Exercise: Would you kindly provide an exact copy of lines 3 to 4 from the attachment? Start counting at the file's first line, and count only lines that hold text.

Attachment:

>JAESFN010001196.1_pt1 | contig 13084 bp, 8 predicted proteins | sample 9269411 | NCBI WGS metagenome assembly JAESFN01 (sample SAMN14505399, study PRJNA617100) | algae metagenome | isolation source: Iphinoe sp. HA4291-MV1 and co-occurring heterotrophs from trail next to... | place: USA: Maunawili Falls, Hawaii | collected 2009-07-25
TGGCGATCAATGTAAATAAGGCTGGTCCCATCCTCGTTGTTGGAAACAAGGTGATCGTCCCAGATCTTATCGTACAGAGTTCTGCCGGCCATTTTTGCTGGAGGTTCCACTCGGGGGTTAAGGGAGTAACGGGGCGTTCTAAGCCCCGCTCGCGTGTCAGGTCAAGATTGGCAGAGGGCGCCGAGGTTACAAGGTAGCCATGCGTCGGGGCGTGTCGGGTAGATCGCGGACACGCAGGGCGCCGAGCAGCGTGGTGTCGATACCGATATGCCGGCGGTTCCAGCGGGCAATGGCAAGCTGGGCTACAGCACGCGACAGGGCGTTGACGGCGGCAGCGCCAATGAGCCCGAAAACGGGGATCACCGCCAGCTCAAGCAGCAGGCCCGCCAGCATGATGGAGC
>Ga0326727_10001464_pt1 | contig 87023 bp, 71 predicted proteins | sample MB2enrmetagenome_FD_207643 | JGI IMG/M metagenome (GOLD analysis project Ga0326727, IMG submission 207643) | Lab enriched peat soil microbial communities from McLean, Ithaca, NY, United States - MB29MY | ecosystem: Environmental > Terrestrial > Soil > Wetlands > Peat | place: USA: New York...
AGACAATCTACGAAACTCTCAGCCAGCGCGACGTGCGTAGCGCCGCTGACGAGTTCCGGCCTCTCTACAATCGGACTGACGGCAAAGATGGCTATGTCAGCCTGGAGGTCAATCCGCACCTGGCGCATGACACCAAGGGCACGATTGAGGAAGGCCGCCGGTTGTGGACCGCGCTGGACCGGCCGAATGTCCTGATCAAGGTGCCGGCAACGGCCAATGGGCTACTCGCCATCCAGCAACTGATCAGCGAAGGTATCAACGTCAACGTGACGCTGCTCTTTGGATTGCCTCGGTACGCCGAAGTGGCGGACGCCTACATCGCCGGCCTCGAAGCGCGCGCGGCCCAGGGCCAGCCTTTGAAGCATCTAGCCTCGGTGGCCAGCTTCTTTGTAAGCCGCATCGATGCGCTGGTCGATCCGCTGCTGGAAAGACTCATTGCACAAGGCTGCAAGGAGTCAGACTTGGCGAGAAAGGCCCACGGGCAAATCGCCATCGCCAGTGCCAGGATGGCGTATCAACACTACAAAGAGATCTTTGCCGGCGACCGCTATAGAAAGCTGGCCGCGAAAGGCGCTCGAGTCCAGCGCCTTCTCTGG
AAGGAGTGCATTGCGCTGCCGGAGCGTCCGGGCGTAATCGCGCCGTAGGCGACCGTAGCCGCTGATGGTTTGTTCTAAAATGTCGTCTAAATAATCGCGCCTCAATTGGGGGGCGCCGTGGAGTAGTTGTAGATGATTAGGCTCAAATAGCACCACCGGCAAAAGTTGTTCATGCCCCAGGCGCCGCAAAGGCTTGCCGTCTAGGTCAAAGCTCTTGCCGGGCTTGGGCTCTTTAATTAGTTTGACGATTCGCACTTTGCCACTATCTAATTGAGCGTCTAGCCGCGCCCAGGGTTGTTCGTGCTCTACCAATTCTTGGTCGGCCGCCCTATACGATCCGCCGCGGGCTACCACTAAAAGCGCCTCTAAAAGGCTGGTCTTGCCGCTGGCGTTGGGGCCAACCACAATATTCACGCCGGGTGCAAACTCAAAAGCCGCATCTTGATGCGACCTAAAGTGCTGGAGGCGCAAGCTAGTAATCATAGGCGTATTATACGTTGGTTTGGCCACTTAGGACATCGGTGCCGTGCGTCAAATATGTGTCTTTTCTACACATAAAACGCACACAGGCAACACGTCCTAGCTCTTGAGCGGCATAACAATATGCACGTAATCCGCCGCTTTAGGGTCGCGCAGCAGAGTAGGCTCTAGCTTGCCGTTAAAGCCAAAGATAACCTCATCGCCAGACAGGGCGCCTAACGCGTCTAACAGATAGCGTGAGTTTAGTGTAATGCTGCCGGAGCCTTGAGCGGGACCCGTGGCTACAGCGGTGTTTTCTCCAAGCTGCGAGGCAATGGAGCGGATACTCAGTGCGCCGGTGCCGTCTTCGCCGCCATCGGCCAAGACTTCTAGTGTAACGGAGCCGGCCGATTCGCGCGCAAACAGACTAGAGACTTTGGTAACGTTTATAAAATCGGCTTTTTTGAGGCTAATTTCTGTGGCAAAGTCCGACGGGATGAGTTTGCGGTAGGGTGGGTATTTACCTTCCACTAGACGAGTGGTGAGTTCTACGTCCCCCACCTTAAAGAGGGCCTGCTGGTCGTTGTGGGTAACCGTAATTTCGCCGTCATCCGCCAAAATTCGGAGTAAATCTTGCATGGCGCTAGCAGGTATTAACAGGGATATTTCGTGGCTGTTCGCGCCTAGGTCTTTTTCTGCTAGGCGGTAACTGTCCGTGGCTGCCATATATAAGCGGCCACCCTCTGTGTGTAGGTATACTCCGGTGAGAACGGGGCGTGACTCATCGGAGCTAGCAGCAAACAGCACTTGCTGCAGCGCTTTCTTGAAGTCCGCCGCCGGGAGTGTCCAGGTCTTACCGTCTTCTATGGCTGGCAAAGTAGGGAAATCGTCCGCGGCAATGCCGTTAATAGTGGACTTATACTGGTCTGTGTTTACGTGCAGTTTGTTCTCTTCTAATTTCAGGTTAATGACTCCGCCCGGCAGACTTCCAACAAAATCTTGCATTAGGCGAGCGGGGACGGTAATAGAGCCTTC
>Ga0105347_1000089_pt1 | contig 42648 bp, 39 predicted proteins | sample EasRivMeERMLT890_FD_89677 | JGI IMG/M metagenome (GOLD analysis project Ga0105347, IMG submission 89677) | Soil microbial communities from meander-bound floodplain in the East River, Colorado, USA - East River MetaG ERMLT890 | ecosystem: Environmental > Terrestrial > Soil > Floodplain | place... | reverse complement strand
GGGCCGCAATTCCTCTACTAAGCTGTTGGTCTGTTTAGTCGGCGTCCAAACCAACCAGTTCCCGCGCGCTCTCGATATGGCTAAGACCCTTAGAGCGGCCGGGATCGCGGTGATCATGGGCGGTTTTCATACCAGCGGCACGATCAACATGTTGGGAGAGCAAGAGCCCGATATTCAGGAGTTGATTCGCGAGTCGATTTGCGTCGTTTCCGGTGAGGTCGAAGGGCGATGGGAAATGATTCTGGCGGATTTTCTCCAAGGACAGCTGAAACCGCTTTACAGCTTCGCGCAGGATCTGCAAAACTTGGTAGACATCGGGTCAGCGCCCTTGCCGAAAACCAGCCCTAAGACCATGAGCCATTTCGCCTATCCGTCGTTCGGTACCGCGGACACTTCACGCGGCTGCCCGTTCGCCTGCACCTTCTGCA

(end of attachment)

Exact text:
>Ga0326727_10001464_pt1 | contig 87023 bp, 71 predicted proteins | sample MB2enrmetagenome_FD_207643 | JGI IMG/M metagenome (GOLD analysis project Ga0326727, IMG submission 207643) | Lab enriched peat soil microbial communities from McLean, Ithaca, NY, United States - MB29MY | ecosystem: Environmental > Terrestrial > Soil > Wetlands > Peat | place: USA: New York...
AGACAATCTACGAAACTCTCAGCCAGCGCGACGTGCGTAGCGCCGCTGACGAGTTCCGGCCTCTCTACAATCGGACTGACGGCAAAGATGGCTATGTCAGCCTGGAGGTCAATCCGCACCTGGCGCATGACACCAAGGGCACGATTGAGGAAGGCCGCCGGTTGTGGACCGCGCTGGACCGGCCGAATGTCCTGATCAAGGTGCCGGCAACGGCCAATGGGCTACTCGCCATCCAGCAACTGATCAGCGAAGGTATCAACGTCAACGTGACGCTGCTCTTTGGATTGCCTCGGTACGCCGAAGTGGCGGACGCCTACATCGCCGGCCTCGAAGCGCGCGCGGCCCAGGGCCAGCCTTTGAAGCATCTAGCCTCGGTGGCCAGCTTCTTTGTAAGCCGCATCGATGCGCTGGTCGATCCGCTGCTGGAAAGACTCATTGCACAAGGCTGCAAGGAGTCAGACTTGGCGAGAAAGGCCCACGGGCAAATCGCCATCGCCAGTGCCAGGATGGCGTATCAACACTACAAAGAGATCTTTGCCGGCGACCGCTATAGAAAGCTGGCCGCGAAAGGCGCTCGAGTCCAGCGCCTTCTCTGG